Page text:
Here’s how Leo Babauta of Zen Habits describes minimalism on his site mnmlist.com:

A way to escape the excesses of the world around us – the excesses of consumerism, material possessions, clutter, having too much to do, too much debt, too many distractions, too much noise.  

Although I agree with his description, as he continues to describe minimalist living, it feels like he goes on the defensive. He has to explain why he has six kids and has operated a plethora of websites. I understand. Sometimes I feel like I have to go on the defensive about owning two vehicles and more than five musical instruments. But should we really have to prove anything? No. We should just practice moderation as best we can.  

Colin Wright from exilelifestyle.com describes minimalism as:

A reassessment of your priorities so that you can strip away the excess stuff.

That’s nice. But Colin has also blogged about living with less than 100 material possessions. That’s fun, but it’s extreme. It’s not minimalism in moderation.

The Minimalists once posted on Facebook:

We needn’t be attached to our home: It’s just a bunch of wood and stone and wires – it should not be a permanent fixture that defines you.

The response to that post was mostly negative. Why? Because although many of us can philosophically agree with the statement, home is an important place. It’s where we raise our children. It’s where we make memories. It’s part of who we are. But remember, The Minimalists don’t have kids.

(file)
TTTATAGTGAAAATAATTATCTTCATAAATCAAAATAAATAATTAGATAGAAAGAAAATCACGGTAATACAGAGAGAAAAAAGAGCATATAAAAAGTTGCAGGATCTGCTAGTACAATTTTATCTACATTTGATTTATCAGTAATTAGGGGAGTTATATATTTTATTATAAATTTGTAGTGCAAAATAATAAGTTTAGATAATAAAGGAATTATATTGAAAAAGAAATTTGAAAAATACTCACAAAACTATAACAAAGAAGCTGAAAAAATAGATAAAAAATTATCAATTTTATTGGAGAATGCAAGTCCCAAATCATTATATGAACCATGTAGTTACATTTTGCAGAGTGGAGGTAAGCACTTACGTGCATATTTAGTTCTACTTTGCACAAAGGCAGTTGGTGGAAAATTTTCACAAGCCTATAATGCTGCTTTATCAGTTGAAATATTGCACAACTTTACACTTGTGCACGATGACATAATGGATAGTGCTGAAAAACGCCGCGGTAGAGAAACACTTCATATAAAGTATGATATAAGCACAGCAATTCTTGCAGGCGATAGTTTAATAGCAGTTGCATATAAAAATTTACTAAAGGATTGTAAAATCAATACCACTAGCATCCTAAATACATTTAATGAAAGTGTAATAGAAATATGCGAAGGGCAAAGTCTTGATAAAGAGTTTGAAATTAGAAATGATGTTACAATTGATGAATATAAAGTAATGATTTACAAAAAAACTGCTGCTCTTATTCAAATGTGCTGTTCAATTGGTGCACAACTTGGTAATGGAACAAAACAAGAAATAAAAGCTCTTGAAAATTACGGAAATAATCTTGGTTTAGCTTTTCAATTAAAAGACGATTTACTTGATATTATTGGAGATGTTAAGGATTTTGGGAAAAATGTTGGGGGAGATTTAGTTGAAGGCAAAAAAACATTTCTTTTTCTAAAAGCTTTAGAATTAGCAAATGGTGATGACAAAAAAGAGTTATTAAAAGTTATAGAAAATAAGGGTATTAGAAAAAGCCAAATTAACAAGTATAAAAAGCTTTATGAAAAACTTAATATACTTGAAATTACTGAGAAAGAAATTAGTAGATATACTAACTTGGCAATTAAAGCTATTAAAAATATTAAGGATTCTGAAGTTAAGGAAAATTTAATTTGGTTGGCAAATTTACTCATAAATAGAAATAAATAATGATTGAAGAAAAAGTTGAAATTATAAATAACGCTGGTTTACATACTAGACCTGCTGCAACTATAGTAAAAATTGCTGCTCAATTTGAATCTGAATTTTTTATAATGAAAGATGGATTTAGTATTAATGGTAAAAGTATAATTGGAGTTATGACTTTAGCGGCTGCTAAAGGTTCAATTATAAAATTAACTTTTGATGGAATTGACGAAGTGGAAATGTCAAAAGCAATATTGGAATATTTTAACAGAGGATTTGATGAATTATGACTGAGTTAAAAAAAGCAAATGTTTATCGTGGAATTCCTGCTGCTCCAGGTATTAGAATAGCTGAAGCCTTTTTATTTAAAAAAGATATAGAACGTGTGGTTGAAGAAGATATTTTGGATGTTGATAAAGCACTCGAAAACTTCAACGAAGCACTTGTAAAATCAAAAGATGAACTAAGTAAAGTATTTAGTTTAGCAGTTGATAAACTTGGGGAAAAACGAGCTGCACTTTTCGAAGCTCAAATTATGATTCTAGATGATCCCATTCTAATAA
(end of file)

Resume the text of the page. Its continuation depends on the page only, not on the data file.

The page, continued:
Minimalism Should Be Practiced With Moderation

I’m not knocking any of these guys. I love what each of them is doing. I think they’re all spreading important messages about living with less, being intentional, and putting more emphasis on relationships than materialism. I agree with most of what they have to say. But perhaps we can take the message too far.

Did I really need to get rid of almost all my Christmas decorations last year? Like anything else, minimalism to an extreme becomes less valuable. It becomes something that’s seen as an oddity rather than a valid lifestyle choice. It can scream of shock value rather than sincerity. 

So although I’ve often used the terms minimalism and minimalist on this blog, I want to be clear that I’m not referring to taking extreme measures. I’m all for focusing on living with less clutter. I’m all for practicing simple living in a way that makes us better human beings. I’m all for living in a way that’s more friendly to our environment. Am I a minimalist? Perhaps. But even in minimalism, I believe we can practice moderation.